“…a few lingering questions remained in terms of how the SBA’s normal requirements for its loans would apply to faith-based nonprofits and houses of worship. The administration resolved those questions through the release of two interim final rules and a frequently asked questions document for faith-based organizations. These rules and guidance provide clear answers for faith-based organizations deciding whether to move forward with an SBA 7(a) loan during this time of crisis.”
April 6 | Casey Hough & Bart Barber
Among the most helpful discussions about whether churches should consider pursuing an SBA-backed loan were these two articles from pastors Bart Barber and Casey Hough.
Bart explains why he will not be leading his church to pursue an SBA-backed loan, while Casey interacts with Bart’s arguments to defend the idea of churches pursuing the loans.
““I think we would do well to remember that ‘strings attached’ aren’t always external in their nature. Whether the government places external demands or not, the church that comes to rely upon governmental funding is a church that will be conspicuously solicitous toward the perceived likes and dislikes of the government.”
“Could a church diminish the glory of God in their application for and reception of government aid? Absolutely. They would do this by failing to acknowledge God’s provision through extraordinary means outside of their regular offerings. They would diminish the glory of God if they put their hope in the government instead of God. … One can diminish the glory of God by placing their ultimate hope in anything other than God, but I am not inclined to think that is what churches are doing when they apply for this government assistance.”
3. Should I be concerned about government overreach?
In most cases across the country (so far) churches have had little if any issues with state and local governments restricting their abilities to conduct vital ministry efforts.
But in certain cases, these restrictions have become overbearing and threatened the freedom of religion guaranteed by the First Amendment.
March 31 | Baptist Press: Southern Baptists object to mayor’s threat to close church buildings
After comments from New York City Mayor Bill de Blasio threatening to close churches “permanently” that failed to follow social distancing guidelines, Baptist Press published a story highlighting the response of Southern Baptists.
“At this moment, we need both elected officials thinking about why religion is essential and religious leaders thinking about the complexities of public health,” [Travis] Wussow said in written comments. “We can avoid both overreach and paranoia by working together in common purpose — to love our neighbors and protect the vulnerable.”
April 11 | Russell Moore: Churches and governments are cooperating. Let’s keep it that way.
After seeing a few of concerning incidents arise, Russell Moore wrote that in most places churches and local governments are still doing just fine.
But he stressed that elected officials need to be careful not to overreach and upset this balance because churches and local governments are critical allies during this crisis.
“Times of crisis sometimes lead to fraying nerves, severed relationships, and to paranoia and mistrust. The real story so far in our country is how little of this has happened between the church and the state. We should work to keep it this way, for the sake of everyone.”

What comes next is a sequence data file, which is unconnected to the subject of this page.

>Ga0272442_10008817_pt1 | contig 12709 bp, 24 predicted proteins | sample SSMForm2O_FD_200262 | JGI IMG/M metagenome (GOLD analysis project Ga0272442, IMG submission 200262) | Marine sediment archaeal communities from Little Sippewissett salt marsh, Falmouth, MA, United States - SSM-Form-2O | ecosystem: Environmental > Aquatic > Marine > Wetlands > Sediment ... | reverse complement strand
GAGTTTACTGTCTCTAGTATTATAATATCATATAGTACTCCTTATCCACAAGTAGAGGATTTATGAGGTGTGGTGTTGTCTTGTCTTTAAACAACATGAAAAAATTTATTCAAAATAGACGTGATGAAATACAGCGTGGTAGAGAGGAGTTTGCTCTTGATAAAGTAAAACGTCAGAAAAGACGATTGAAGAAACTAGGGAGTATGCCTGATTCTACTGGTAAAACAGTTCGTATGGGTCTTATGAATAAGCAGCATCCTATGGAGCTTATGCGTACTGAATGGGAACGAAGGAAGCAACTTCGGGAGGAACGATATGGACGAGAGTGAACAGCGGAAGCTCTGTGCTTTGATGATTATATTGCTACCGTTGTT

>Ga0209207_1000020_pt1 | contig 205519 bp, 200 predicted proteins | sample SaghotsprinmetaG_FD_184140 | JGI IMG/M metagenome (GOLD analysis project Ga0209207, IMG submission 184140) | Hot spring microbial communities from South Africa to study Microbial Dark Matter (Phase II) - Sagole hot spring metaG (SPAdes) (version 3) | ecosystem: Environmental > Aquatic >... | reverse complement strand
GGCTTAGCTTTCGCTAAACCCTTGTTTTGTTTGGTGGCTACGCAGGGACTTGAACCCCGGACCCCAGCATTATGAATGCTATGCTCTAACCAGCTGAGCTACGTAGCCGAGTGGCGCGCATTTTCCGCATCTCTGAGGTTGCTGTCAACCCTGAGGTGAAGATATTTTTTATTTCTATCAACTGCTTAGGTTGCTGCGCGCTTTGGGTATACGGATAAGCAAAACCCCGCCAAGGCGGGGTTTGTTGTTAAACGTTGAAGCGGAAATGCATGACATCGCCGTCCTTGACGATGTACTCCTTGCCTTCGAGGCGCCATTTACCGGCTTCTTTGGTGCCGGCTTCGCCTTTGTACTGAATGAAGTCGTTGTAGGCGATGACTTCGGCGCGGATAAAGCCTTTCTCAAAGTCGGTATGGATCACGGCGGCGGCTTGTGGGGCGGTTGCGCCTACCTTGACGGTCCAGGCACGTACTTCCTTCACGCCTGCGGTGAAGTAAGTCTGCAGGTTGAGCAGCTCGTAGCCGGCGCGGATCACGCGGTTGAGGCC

April 11 | Travis Wussow & Josh Wester: Church, state, and social distancing
Travis and I co-wrote this piece taking a closer look at some of the issues related to government overreach, especially in light of churches making special plans for Easter weekend.
“The government has a clear public health interest in restricting public gatherings. But even in times of emergency, officials must be sensitive to fundamental freedoms and tailor public health restrictions narrowly. We are therefore concerned about certain instances of aggressive action that both violate the spirit of cooperation these moments call for and erode trust in the capacity of local leaders to rise to the occasion.”
And in response to the mayor of Louisville’s decision (which was recently overturned by a federal judge) to prohibit alternative church gatherings like drive-in services and his threat to have police surveil cars in church parking lots, Albert Mohler published two articles calling attention to this clear example of overreach.
“Louisville Mayor Greg Fischer threatened to take action not against those who might violate the social distancing guidelines, but specifically those who otherwise would have kept those orders and participated in a drive-in worship service. As long as people remain in their cars and are of the same household, it is very difficult to see this as anything other than a specific targeting of religion and Christian worship services.”
April 14 | Travis Wussow & Josh Wester: Department of Justice Statement of Interest regarding religious freedom case in Mississippi
Travis and I co-authored this explainer after Attorney General William Barr issued a release outlining the necessity of protecting religious freedom in the midst of the COVID-19 outbreak and announced that the DOJ filed a Statement of Interest in the case involving the Temple Baptist in Greenville, Mississippi.
“AG Barr’s statement strongly states that the First Amendment rights possessed by houses of worship do not disappear simply because of the existence of a pandemic . . . As Christians, we know the impact our faith—and our communities—plays in helping us to remember our purpose and find meaning during these difficult times. The statement included a touching affirmation of the role that faith communities are playing during the COVID-19 pandemic.”
We’ve not reached the end of the pandemic. In the days to come, more will transpire as churches and governments at various levels continue to deal with the complications arising from COVID-19.
And as they do, leaders will continue to advocate for religious liberty and defend the rights of churches as they minister in their communities.
JOSHUA WESTER (@jbwester) is director of ministries at Redemption City Church in Franklin, Tennessee, and serves as the director of research for the Southern Baptist Convention’s Ethics and Religious Liberty Commission.